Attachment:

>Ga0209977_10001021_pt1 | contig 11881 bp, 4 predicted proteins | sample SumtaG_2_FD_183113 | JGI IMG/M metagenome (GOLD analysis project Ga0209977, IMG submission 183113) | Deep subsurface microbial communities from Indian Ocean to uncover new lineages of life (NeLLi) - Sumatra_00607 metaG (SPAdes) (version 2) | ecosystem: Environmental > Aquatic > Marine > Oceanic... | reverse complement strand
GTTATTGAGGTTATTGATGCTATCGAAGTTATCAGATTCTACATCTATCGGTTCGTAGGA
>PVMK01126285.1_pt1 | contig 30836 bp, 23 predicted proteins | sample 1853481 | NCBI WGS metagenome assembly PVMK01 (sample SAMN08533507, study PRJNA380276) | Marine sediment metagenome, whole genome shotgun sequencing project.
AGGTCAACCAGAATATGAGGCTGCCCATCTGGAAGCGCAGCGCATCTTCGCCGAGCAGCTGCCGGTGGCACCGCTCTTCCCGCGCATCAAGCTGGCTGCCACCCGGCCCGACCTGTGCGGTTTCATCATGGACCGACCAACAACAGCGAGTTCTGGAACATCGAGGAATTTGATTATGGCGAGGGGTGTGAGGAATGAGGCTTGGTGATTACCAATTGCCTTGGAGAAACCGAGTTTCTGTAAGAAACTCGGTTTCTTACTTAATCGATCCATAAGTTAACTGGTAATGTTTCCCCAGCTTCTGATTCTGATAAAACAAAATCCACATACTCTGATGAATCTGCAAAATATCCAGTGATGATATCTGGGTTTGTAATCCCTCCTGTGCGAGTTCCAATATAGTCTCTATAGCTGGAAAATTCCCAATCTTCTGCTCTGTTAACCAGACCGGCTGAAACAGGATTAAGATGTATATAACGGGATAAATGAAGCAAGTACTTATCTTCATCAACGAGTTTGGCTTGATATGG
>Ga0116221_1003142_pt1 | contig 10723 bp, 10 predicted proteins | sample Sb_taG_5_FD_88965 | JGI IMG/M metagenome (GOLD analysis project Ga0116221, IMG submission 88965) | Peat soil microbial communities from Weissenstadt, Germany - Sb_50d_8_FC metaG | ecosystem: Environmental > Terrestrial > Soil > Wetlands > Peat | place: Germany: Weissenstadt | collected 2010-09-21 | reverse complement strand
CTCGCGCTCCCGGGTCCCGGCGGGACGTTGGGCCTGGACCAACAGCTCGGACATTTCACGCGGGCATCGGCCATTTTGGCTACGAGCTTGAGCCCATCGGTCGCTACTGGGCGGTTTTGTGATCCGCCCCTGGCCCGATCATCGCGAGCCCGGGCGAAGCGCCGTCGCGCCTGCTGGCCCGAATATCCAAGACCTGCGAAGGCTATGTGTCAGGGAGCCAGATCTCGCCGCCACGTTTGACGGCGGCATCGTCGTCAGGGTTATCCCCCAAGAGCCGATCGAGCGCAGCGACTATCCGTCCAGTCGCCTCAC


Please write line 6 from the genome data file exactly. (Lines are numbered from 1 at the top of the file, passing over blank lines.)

CTCGCGCTCCCGGGTCCCGGCGGGACGTTGGGCCTGGACCAACAGCTCGGACATTTCACGCGGGCATCGGCCATTTTGGCTACGAGCTTGAGCCCATCGGTCGCTACTGGGCGGTTTTGTGATCCGCCCCTGGCCCGATCATCGCGAGCCCGGGCGAAGCGCCGTCGCGCCTGCTGGCCCGAATATCCAAGACCTGCGAAGGCTATGTGTCAGGGAGCCAGATCTCGCCGCCACGTTTGACGGCGGCATCGTCGTCAGGGTTATCCCCCAAGAGCCGATCGAGCGCAGCGACTATCCGTCCAGTCGCCTCAC